01/04/2021 – 30/03/2024
Dr Pierre Delaplace
Dr Cécile Thonar
Coordinator: Plant Sciences – Liège University Gembloux Agro-Bio Tech – Gembloux – Belgium
FiBL Europe – Brussels – Belgium
Functional Plant Biology – Ghent University – Ghent – Belgium
Genetic, Diversity and Ecophysiology of Cereals (GDEC) – INRAE/ University of Clermont Auvergne – Clermont-Ferrand – France
Nutritional Crop Physiology – Hohenheim University, Institut für Kulturpflanzenwissenschaften – Stuttgart – Germany
Functional and Evolutionary Ecology – Estación Experimental de Zonas Áridas – CSIC – Almería – Spain
Soil Sciences – FiBL Switzerland – Frick – Switzerland
In the face of climate change, crop species and agricultural practices will require adaptation to produce high quality food while reducing the impact of agriculture on the environment. The study of mechanisms underlying the anticipated negative impact of climate change on food production thus needs all the attention in order to design cropping systems resilient to climate change. To date, most of the climate change studies have been focused on the plant physiology without addressing key questions linked to root and soil diversity and functioning under fully realistic anticipated climatic scenarios.
BIOFAIR’s main goal is to assess the impacts of climate change and innovative farming practices on plant productivity, nutritional quality and fitness. A strong focus will be given on the study of soil functioning and the related soil microbiome as well as micro- and meso-fauna biodiversity. This will allow a better understanding of the reported changes in productivity, quality value of the cereal grains and the suppressiveness capacity of such soils against (a)biotic stresses.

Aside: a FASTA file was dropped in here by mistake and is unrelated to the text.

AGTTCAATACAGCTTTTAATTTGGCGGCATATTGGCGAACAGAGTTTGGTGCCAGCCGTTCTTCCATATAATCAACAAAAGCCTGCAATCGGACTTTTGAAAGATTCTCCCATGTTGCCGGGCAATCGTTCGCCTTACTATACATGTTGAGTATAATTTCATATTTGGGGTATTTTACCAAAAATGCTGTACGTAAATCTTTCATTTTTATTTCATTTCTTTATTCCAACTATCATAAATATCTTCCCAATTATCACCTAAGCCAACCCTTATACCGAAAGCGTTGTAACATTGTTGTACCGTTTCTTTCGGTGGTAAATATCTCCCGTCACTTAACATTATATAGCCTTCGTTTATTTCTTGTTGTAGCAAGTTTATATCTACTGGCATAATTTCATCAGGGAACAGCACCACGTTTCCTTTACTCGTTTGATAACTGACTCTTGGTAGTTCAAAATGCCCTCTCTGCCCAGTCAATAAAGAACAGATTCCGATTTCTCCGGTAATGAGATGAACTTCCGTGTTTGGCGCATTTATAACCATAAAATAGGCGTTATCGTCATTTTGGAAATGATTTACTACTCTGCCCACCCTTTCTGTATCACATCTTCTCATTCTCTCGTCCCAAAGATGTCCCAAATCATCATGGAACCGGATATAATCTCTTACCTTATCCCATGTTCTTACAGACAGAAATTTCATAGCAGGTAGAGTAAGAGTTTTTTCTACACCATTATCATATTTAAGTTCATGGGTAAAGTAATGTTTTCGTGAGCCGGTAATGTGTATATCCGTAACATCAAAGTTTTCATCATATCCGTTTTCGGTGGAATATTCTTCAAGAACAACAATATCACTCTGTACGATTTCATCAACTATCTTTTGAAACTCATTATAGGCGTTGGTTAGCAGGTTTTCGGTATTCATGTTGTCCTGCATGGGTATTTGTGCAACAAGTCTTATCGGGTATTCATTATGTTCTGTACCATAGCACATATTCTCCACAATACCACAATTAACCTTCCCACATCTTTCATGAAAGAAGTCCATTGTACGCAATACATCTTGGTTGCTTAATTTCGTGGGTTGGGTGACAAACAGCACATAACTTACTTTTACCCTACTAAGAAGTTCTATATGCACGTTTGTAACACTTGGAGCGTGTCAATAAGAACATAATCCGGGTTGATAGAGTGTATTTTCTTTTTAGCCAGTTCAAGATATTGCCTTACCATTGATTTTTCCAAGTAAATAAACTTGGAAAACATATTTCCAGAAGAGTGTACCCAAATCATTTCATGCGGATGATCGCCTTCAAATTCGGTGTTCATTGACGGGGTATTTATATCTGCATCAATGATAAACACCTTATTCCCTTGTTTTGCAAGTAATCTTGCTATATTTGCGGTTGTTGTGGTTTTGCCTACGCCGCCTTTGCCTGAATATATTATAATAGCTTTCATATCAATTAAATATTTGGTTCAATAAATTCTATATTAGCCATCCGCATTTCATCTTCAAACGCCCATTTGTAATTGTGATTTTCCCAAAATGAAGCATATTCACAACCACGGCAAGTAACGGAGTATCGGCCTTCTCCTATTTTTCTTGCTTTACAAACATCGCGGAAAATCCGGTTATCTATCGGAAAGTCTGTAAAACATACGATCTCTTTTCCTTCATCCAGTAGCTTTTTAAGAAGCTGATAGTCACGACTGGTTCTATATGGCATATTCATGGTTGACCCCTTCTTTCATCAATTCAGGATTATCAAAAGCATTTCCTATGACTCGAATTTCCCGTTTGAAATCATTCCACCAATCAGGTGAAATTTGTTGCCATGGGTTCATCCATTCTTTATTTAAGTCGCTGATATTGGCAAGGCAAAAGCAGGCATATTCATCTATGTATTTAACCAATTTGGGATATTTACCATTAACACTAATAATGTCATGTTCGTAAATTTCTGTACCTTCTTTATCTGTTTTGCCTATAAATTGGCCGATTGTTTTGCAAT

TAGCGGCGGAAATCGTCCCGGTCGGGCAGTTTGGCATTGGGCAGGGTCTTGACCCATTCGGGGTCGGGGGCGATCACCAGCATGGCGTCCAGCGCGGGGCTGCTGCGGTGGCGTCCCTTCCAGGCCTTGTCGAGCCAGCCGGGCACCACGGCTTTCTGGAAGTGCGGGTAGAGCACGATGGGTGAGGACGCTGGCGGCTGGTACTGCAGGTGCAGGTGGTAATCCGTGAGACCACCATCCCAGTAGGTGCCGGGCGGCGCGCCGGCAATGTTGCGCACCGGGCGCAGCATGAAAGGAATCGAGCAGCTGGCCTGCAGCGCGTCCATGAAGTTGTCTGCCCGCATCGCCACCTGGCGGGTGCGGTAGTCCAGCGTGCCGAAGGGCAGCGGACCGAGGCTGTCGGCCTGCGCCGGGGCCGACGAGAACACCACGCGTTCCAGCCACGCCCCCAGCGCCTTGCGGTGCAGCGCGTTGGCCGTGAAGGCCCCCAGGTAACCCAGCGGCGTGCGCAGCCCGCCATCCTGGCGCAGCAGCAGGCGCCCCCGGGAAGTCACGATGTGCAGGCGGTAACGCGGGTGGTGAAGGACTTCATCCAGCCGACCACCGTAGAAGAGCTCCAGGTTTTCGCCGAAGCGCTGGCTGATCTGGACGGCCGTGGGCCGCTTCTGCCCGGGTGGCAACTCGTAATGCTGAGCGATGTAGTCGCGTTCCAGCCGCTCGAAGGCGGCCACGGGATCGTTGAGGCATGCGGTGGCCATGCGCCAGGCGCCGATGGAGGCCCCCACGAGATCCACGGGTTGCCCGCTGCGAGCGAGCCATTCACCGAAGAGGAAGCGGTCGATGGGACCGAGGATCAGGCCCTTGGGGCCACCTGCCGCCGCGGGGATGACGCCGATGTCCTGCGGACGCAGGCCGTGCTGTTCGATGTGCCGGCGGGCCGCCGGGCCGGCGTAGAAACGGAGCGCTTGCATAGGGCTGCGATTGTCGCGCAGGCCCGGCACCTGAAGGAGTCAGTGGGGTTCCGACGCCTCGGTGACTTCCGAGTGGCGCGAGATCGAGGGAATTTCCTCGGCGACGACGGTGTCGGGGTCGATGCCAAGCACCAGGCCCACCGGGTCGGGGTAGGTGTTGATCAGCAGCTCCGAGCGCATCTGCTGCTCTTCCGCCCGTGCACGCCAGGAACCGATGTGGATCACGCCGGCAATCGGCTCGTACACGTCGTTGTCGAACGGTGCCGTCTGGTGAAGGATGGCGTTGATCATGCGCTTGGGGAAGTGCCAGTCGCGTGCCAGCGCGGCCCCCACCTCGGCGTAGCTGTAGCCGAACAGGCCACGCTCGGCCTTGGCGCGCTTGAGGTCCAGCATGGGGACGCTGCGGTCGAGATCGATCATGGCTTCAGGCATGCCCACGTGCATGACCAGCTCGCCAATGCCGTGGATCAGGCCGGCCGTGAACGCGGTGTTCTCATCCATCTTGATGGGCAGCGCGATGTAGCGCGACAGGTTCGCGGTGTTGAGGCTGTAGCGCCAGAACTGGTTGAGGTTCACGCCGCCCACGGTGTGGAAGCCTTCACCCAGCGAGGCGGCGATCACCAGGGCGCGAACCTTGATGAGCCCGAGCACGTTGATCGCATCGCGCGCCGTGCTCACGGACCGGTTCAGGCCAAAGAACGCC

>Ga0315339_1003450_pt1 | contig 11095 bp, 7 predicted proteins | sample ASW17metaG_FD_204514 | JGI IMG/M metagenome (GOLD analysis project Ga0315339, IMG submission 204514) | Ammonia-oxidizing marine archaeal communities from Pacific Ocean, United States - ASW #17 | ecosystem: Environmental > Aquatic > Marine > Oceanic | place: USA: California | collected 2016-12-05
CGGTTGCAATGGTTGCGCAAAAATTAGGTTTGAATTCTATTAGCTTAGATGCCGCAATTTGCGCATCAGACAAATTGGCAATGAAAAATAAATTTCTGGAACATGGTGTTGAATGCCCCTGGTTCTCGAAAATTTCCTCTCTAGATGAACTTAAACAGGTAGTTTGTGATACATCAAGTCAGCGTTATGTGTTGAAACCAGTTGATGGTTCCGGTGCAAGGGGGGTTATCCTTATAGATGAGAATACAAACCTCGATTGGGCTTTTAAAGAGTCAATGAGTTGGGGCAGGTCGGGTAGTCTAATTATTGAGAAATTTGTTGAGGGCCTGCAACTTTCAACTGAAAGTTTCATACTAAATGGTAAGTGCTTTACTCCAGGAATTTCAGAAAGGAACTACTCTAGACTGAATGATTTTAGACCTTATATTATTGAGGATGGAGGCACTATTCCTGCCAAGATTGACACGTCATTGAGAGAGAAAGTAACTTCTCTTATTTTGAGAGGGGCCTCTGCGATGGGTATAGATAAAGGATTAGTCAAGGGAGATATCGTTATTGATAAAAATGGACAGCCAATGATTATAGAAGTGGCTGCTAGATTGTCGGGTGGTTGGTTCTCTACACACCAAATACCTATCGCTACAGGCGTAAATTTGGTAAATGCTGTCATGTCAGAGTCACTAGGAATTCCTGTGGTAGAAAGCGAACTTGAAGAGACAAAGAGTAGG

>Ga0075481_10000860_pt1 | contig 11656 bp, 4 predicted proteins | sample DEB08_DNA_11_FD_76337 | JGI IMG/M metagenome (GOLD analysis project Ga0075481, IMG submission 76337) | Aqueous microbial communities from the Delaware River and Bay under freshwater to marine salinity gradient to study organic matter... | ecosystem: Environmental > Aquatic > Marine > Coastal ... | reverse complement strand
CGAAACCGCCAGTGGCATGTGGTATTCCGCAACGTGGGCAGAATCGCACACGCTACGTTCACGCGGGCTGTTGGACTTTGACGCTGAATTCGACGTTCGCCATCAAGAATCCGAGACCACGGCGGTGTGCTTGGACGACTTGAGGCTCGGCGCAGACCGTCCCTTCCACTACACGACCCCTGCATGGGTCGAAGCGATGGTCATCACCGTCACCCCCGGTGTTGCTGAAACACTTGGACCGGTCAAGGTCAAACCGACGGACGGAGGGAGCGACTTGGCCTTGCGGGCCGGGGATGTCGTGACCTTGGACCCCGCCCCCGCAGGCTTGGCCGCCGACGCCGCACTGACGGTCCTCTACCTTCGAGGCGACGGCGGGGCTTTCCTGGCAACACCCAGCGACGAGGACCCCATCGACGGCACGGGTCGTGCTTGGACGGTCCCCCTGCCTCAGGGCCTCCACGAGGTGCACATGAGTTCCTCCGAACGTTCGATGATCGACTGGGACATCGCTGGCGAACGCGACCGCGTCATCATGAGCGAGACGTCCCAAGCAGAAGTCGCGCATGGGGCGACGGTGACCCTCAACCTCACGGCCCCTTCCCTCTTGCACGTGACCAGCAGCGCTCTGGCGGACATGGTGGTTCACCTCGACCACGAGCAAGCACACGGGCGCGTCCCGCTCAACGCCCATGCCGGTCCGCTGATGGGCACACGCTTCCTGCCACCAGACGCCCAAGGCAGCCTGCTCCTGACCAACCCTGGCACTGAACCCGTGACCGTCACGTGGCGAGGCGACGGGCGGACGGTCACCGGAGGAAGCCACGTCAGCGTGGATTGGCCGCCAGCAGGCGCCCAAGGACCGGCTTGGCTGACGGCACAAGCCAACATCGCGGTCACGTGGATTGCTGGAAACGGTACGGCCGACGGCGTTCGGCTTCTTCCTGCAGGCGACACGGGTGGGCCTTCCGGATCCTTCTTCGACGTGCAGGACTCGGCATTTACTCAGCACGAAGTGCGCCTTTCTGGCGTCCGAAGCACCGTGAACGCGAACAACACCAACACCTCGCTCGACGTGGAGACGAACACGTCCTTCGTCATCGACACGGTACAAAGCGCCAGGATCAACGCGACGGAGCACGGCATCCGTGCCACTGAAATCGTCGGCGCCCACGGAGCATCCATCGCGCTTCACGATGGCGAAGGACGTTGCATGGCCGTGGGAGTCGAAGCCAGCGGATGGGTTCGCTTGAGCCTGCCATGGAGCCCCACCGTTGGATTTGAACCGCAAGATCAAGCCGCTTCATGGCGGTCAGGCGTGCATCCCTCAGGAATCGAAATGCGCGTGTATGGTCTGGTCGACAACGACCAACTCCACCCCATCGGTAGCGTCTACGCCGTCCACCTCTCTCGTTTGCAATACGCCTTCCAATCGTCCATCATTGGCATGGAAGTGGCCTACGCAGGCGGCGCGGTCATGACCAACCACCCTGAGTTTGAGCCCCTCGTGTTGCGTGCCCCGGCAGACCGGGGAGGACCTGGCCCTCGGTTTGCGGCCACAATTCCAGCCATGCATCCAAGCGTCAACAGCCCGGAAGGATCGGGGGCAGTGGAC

BIOFAIR is based on a co-creation process of the experiments with a relevant EU stakeholder board to be consulted before, during and after the development of the experiments. Practically, experiments in cutting-edge Ecotrons as well as long- term field trials in which abiotic stress and innovative farming practices are tested will be performed with wheat to:
• Measure the impact of climate change on crop growth kinetics, yield and quality traits with a focus on grain nutritional and technological quality.
• Identify soil taxa clearly impacted by climate change and whose functions are directly or indirectly linked to nutrient use efficiency, disease resistance and crop quality traits.
• Assess and characterise farming innovations that enhance the prevalence of beneficial taxa vs pathogenic ones and the production of healthy and nutritious wheat grains.
• Provide recommendations that target farming practices enabling quality wheat production together with soil biodiversity and ecosystem services conservation under predicted climate change.
The project outcomes will provide the basis for the development of future ecologically intensive crop management strategies maximising resource use efficiency and production of quality traits linked to human health and nutrition, in the context of climate change. The BIOFAIR project will therefore directly contribute to policies related to key areas for European citizens: food security and industry, human health, sustainable consumption and production patterns, mitigation of climate change impacts and protection of terrestrial ecosystems. It will aim at actively feeding the political processes at EU and national level by effectively disseminating the project results to the most relevant public and private stakeholders with interest in the field. These include policy makers (e.g. DG AGRI, DG SANTE, DG ENV, EIP-AGRI), private and industrial stakeholders (e.g. COPA- COGECA, EBIC, European Flour Millers, etc) as well as EU administrators in charge of developing the Soil Health and Food Missions of the “Horizon Europe” program.